Sublime intentions go against attitudes more in keeping with reality, which has meant that the living, or even the villains, have always triumphed in Cuban politics.
By Alejandro Armengol (Cubaencuentro)
HAVANA TIMES – Cubans are revolutionaries by nature. Or at least they think so. There is still a trend among the exile community to put this term in quotation marks, when talking about Fidel Castro or the system he established in Cuba. When the term is in quotation marks, what they are really trying to add is: it’s hard to accept the revolutionary in Castro, when it’s believed we must pick apart the deceit, comment on what happened, fill in the text to save the “Revolution”, even if it is just the word.
It’s characteristic of Cubans to end something and do it all over again differently, rather than be interested in slow and systematic progress. Wipe the slate clean and start fresh. The myth of the phoenix rising from the ashes. Heroic vocation, mythological ideal.
As more stable societies aren’t built overnight with heroes, we’ve always had the problem of a half-cooked plan.
Decades of the Castro dictatorship has provided a greater excuse: throwing a pious blanket over different periods in Cuban history when it tried to reestablish the republic again and again, starting the constitutional process all over and beginning from scratch pretty much with its institutional order. It isn’t a matter of proposing a static society, but rather of emphasising the need for stability, which Cuba has always been far from reaching.
Jumping the bar of elation and wanting to put ideals into action, we Cubans limit ourselves to schemes removed from reality; we surround ourselves with the wrong standards, just because they are justified with a catchy slogan. We end up buried in our everyday limitations.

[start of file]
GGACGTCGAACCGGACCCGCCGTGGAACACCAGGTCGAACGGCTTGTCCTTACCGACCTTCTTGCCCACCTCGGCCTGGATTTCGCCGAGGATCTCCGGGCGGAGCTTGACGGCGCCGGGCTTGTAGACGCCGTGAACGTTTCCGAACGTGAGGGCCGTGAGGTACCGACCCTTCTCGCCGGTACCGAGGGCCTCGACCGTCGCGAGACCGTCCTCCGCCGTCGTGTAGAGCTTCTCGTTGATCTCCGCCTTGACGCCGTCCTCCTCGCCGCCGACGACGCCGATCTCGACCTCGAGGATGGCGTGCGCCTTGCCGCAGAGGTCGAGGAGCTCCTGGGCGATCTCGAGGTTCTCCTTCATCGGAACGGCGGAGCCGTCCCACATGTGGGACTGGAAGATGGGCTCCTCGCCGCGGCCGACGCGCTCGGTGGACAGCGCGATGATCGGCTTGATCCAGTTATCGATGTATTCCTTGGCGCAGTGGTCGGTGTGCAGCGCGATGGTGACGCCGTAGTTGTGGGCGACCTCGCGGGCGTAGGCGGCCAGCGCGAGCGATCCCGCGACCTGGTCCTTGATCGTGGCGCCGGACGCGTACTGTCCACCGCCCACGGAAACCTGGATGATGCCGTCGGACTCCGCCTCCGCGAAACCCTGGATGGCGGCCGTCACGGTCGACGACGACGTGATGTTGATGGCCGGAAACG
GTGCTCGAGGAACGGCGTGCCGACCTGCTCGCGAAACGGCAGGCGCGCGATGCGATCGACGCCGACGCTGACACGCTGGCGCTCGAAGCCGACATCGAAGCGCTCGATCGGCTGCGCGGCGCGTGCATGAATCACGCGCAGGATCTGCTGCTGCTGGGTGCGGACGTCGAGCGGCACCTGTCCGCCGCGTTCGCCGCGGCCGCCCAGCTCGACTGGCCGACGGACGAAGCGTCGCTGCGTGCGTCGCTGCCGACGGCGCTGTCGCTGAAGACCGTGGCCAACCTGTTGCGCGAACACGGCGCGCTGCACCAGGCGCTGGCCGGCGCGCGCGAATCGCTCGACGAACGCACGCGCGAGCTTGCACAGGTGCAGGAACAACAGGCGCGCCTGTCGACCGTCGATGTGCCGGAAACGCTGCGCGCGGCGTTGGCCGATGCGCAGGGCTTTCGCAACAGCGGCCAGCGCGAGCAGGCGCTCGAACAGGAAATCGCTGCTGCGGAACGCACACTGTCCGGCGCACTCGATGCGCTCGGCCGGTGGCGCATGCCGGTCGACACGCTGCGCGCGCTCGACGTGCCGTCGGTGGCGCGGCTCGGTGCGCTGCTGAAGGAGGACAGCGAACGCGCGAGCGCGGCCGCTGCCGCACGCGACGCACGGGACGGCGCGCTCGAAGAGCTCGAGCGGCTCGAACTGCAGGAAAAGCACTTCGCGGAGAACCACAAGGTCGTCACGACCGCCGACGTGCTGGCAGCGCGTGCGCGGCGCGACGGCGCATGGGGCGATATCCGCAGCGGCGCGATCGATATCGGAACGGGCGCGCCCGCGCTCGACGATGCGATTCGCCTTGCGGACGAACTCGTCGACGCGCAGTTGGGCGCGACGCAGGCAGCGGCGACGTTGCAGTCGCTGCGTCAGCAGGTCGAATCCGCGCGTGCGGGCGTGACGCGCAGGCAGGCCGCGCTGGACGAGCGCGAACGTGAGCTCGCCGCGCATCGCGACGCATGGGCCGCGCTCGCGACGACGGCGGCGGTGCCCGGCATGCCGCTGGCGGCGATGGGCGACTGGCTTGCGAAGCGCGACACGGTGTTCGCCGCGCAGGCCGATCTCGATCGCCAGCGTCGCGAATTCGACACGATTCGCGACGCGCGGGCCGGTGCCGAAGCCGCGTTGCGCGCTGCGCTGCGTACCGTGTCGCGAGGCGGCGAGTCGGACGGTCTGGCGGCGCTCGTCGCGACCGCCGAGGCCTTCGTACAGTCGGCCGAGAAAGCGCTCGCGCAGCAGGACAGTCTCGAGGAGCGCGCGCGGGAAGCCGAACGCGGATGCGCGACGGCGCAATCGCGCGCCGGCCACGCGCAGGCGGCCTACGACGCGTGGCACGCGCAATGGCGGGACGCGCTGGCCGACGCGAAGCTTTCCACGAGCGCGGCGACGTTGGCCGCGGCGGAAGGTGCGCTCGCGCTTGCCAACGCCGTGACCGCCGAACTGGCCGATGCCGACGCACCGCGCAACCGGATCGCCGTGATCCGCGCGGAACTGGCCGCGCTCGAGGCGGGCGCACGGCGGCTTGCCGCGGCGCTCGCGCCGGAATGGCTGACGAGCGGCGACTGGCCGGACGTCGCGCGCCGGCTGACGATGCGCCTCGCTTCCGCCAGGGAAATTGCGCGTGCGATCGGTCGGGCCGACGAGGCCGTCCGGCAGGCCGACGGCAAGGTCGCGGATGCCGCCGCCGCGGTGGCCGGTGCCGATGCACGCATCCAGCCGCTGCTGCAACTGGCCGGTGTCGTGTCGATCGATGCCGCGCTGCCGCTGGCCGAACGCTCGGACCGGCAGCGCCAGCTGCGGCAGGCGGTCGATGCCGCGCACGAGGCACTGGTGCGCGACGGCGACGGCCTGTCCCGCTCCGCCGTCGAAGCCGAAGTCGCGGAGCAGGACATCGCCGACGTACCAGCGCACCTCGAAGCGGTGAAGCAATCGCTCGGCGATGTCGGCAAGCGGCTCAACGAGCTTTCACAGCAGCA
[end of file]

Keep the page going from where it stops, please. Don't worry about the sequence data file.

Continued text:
This is the time for social climbers and demagogues, who repeat the same empty discourse and take advantage of our virtues and weaknesses.
However, all this idealization and sublime interest is countered by attitudes more in keeping with reality, which are put into action and have meant that the living, or even the villians, have always triumphed in Cuban politics.
The roots of the exaggerated idea of self and the excuse a priori of our shortcomings go back to our Spanish heritage, and the late arrival of free market capitalism to Spain and Latin America.
The overappraisal of our identity has become an efficient resource on our hardest days, but is also a great restriction when it comes to discovering and analyzing our skills.
Not only positive and creative expressions take nest in our nationality, but harmful values and emotions have too, which are ready to bloom when the opportunity presents itself: we carry the devil in us.
Fidel Castro squandered millions of dollars and years of Cubans’ lives, on agricultural and industrial plans, wars, and guerrillas; projects that didn’t bear any fruit. He hasn’t been the only one though.
In all of these cases, there is petty resentment along with fanaticism; behind the love for heroes, there is meanness and preconceptions. This has helped things to go from bad to worse.
Along with political leaders, generals, and members of repressive forces, with officials and opportunists, you have the petty people who haven’t received great benefits and privileges but are able to quell their bitterness and envy.
Some of them left in exile one day, and maybe have never asked what their petty and unjustified evil did. These are the people who took part in hate rallies while they waited for a boat to arrive in Mariel Port; those who even today go to government rallies, while they feed the hope in their hearts that they find a way to escape the country.
Many have continued down this opportunistic path, protected by their knowledge of the “rules of the game”.
Heirs of a caricature-like revolutionary tradition, they are a caricature. Not in an expressive way, but as a vulgarity. Badly-drawn lines, deformed beings, futile lives.
They talk about the need to judge, condemn, or forgive everyone who has played a more or less important role over these long decades of the Castro regime, which hasn’t ended despite everything. It is just as important to analyze the human misery that has pushed us or leads us to commit any small disgrace. Human tragedies in exile and in Cuba: a story that repeats itself without us learning anything.